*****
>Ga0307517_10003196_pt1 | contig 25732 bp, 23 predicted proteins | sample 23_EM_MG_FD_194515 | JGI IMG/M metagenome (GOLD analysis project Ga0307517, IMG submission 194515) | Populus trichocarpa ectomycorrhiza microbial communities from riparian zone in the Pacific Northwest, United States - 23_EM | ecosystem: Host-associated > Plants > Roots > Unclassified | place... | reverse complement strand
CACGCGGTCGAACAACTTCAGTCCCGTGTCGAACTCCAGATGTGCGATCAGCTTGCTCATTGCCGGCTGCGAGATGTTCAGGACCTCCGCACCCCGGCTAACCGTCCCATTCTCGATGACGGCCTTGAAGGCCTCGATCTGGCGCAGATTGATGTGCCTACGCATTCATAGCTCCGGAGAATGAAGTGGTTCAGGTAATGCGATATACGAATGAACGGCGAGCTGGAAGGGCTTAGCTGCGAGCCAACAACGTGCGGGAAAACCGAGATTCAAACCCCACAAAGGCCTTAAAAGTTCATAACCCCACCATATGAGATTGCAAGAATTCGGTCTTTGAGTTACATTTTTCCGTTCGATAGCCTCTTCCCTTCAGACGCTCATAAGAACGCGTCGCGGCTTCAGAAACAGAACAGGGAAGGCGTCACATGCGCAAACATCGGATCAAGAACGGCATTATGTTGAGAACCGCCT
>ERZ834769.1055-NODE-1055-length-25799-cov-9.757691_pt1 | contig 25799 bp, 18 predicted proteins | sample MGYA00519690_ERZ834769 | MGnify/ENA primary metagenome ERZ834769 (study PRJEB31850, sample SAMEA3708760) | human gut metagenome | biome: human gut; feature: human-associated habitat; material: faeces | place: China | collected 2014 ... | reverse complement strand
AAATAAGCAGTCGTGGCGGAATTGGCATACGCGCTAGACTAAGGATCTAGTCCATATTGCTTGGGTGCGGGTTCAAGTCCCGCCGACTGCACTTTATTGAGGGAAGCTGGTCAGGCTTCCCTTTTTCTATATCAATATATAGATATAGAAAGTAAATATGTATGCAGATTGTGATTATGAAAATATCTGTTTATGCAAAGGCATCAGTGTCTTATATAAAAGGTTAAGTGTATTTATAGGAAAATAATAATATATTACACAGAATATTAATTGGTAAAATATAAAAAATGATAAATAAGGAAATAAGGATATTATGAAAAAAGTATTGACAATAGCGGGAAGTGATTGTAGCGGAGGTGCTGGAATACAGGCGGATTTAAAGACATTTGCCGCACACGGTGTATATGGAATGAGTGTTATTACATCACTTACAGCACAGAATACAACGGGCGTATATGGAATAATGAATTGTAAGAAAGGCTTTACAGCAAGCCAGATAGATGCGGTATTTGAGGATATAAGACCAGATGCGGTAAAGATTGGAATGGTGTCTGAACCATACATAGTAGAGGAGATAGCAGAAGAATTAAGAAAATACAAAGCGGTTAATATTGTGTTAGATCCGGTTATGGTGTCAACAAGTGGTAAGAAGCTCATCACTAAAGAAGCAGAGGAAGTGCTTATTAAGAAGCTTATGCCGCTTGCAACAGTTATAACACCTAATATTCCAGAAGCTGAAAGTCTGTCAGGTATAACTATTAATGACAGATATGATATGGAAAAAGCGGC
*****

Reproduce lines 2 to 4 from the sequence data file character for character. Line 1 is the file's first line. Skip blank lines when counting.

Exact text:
CACGCGGTCGAACAACTTCAGTCCCGTGTCGAACTCCAGATGTGCGATCAGCTTGCTCATTGCCGGCTGCGAGATGTTCAGGACCTCCGCACCCCGGCTAACCGTCCCATTCTCGATGACGGCCTTGAAGGCCTCGATCTGGCGCAGATTGATGTGCCTACGCATTCATAGCTCCGGAGAATGAAGTGGTTCAGGTAATGCGATATACGAATGAACGGCGAGCTGGAAGGGCTTAGCTGCGAGCCAACAACGTGCGGGAAAACCGAGATTCAAACCCCACAAAGGCCTTAAAAGTTCATAACCCCACCATATGAGATTGCAAGAATTCGGTCTTTGAGTTACATTTTTCCGTTCGATAGCCTCTTCCCTTCAGACGCTCATAAGAACGCGTCGCGGCTTCAGAAACAGAACAGGGAAGGCGTCACATGCGCAAACATCGGATCAAGAACGGCATTATGTTGAGAACCGCCT
>ERZ834769.1055-NODE-1055-length-25799-cov-9.757691_pt1 | contig 25799 bp, 18 predicted proteins | sample MGYA00519690_ERZ834769 | MGnify/ENA primary metagenome ERZ834769 (study PRJEB31850, sample SAMEA3708760) | human gut metagenome | biome: human gut; feature: human-associated habitat; material: faeces | place: China | collected 2014 ... | reverse complement strand
AAATAAGCAGTCGTGGCGGAATTGGCATACGCGCTAGACTAAGGATCTAGTCCATATTGCTTGGGTGCGGGTTCAAGTCCCGCCGACTGCACTTTATTGAGGGAAGCTGGTCAGGCTTCCCTTTTTCTATATCAATATATAGATATAGAAAGTAAATATGTATGCAGATTGTGATTATGAAAATATCTGTTTATGCAAAGGCATCAGTGTCTTATATAAAAGGTTAAGTGTATTTATAGGAAAATAATAATATATTACACAGAATATTAATTGGTAAAATATAAAAAATGATAAATAAGGAAATAAGGATATTATGAAAAAAGTATTGACAATAGCGGGAAGTGATTGTAGCGGAGGTGCTGGAATACAGGCGGATTTAAAGACATTTGCCGCACACGGTGTATATGGAATGAGTGTTATTACATCACTTACAGCACAGAATACAACGGGCGTATATGGAATAATGAATTGTAAGAAAGGCTTTACAGCAAGCCAGATAGATGCGGTATTTGAGGATATAAGACCAGATGCGGTAAAGATTGGAATGGTGTCTGAACCATACATAGTAGAGGAGATAGCAGAAGAATTAAGAAAATACAAAGCGGTTAATATTGTGTTAGATCCGGTTATGGTGTCAACAAGTGGTAAGAAGCTCATCACTAAAGAAGCAGAGGAAGTGCTTATTAAGAAGCTTATGCCGCTTGCAACAGTTATAACACCTAATATTCCAGAAGCTGAAAGTCTGTCAGGTATAACTATTAATGACAGATATGATATGGAAAAAGCGGC